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cusideabelincoln

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  1. DDR4 3600 to 3800 is the sweet spot for high performance memory, so that isn't too outrageous (~$100 for 16GB). If you can snag 3800 memory, tweak the timings if you buy a cheaper kit, and overclock the Infinity Fabric a little bit, then you'll have Ryzen running at its fullest potential. But if you were building purely a gaming PC, the 9900k is definitely a good option even when the 3900x is at retail. Just being able to hit 5 GHz on all cores all the time is a huge advantage for Intel - and pretty much every 9900k can do that overclock. *Note: Intel will definitely be a better option if you care about high-framerate gaming. But if you're looking to strictly game at 4k, then any $200+ processor will be more than adequate now and for the next couple GPU generations.
  2. It's apparently double buffered instead of triple buffered V-sync, so any frames that drop below 60 even for a split second - or a frame that without V-sync would produce something like 55 fps - will automatically go all the way down to 30. G-sync/Freesync are going to be so good for next gen consoles.
  3. I had not even heard of Control until after it released, and there was not much word of mouth prior to release.
  4. Memory bandwidth and latency also becomes important with increased speed and core counts. Zen 2 gets a huge boost with DDR 4000+ or tight timings. https://www.gamersnexus.net/guides/3508-ryzen-3000-memory-benchmark-best-ram-fclk-uclock-mclock I'm sure this 5 ghz chip needs fast memory too.
  5. I platinum'd God of War (PS4) last night. I'm excited about what the next gen version of this game will look like. I hope they take full advantage of the increased loading speeds of the PS5 and create levels that are dynamic on a massive scale. I really enjoyed how the environments changed (particularly the Lake of Nine), but if they can actually integrate that type of change into the core gameplay and do it more often, perhaps on an even bigger scale, and most importantly do it on the fly by taking advantage of the the PS5's SSD, then we'll have something incredibly special to play.
  6. TP has the most interesting dungeon design, of the console Zeldas. The biggest problem (I have) with the game is the (dated) design/technical aspect. It's obvious the overworld design was held back by the hardware of the time. While the game is pretty big, there's almost nothing to do when traversing different areas, and it can take a long time to travel from location to location. This sparsity creates a conflict in the tone the story sets for you - the tone which tries to make Link feel more connected to the world and NPCs. If you can look past this, though, then the game is quite good. But for me, when I try to replay it I just want to skip all the bloat and hit the dungeons and the few set pieces back to back.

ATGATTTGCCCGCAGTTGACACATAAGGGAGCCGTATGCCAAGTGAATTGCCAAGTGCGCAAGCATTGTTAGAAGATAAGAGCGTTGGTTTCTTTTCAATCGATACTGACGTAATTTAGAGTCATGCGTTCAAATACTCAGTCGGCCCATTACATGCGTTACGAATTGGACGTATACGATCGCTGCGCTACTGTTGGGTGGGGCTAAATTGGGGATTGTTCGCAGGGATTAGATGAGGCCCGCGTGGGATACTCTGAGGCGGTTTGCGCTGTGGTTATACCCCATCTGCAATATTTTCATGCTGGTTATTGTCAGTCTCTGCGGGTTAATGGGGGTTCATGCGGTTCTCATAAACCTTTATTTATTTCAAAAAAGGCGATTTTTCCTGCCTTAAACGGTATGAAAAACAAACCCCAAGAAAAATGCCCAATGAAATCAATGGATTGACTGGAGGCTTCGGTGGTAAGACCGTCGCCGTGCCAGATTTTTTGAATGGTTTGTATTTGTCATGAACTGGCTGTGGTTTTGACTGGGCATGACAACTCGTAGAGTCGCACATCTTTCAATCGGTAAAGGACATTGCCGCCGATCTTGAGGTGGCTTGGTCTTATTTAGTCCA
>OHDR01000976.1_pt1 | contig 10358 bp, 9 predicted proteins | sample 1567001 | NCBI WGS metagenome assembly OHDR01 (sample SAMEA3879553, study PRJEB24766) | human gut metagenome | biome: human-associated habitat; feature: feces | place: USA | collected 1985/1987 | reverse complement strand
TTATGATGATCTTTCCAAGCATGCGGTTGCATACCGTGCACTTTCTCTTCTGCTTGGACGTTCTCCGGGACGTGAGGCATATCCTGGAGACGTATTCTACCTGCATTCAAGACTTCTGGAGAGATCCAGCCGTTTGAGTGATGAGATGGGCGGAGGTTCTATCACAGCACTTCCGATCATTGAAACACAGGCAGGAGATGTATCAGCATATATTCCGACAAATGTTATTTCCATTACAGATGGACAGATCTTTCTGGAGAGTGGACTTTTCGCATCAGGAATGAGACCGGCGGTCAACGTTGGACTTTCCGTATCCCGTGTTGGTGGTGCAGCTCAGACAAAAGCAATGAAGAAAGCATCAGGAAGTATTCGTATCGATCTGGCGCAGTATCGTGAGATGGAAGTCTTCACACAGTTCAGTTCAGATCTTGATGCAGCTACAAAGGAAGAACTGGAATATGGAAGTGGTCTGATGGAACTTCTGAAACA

7. I'm sure the mid-cycle refreshes of the next-gen consoles will try to target a native 4k resolution all the time. Since 1080p and 1440p require much less powerful hardware, there will be plenty of room for the base consoles to offer playable framerates at the end of the next generation by simply running the games at a lower resolution. As per the Digital Foundry video, the base PS4 is trying to run Control at 900p while the Pro is targeting 1080p. That's a much smaller difference than comparing 1080p to 2160p. Also all of the consoles had huge performance dips, and this is most likely caused by the anemic CPU all four of these consoles are using. The base consoles for the next generation are going to have a really strong CPU out of the gate, and I will wager the mid cycle refresh will keep the exact same CPU and opt for a stronger GPU.
  8. As long as you aren't going to overclock 650W is fine, and EVGA units are pretty good.
  9. Yeah, power supplies simply don't work as well as they age. They'll get less efficient and stop delivering stable voltage. It's possible under a heavy load, like your GPU being used since the GPU uses the most power in your system, is causing the PSU to hit its limits. It's also possible the video card has an issue itself, since you said the PC crashed during your Windows reset installing the video drivers.
  10. I've learned and forgotten so much from this series. So glad to have it back.
  11. Monitor the temperatures of every component. I'd run MemTest again, and make sure it completes multiple full passes. Was your SSD new just six months ago? For it to lose 4% health in six months seems quite fast, unless it is small and you use it constantly which can explain that phenomenon. Otherwise, this seems like a problem. I would open up the case and reseat the memory. Reseat and try different SATA cables. Clean out any dust. Make sure any power cables are secure. Obviously if you have anything overclocked, return to stock. And then verify your motherboard is running your RAM at the proper specs. See if you can run just a GPU stress test. Then if you can test a different video card - preferably equally as powerful, do so, or test your card in a different system. If your video card, memory, and SSD check out as fine, then I'd consider replacing the power supply as a first step.
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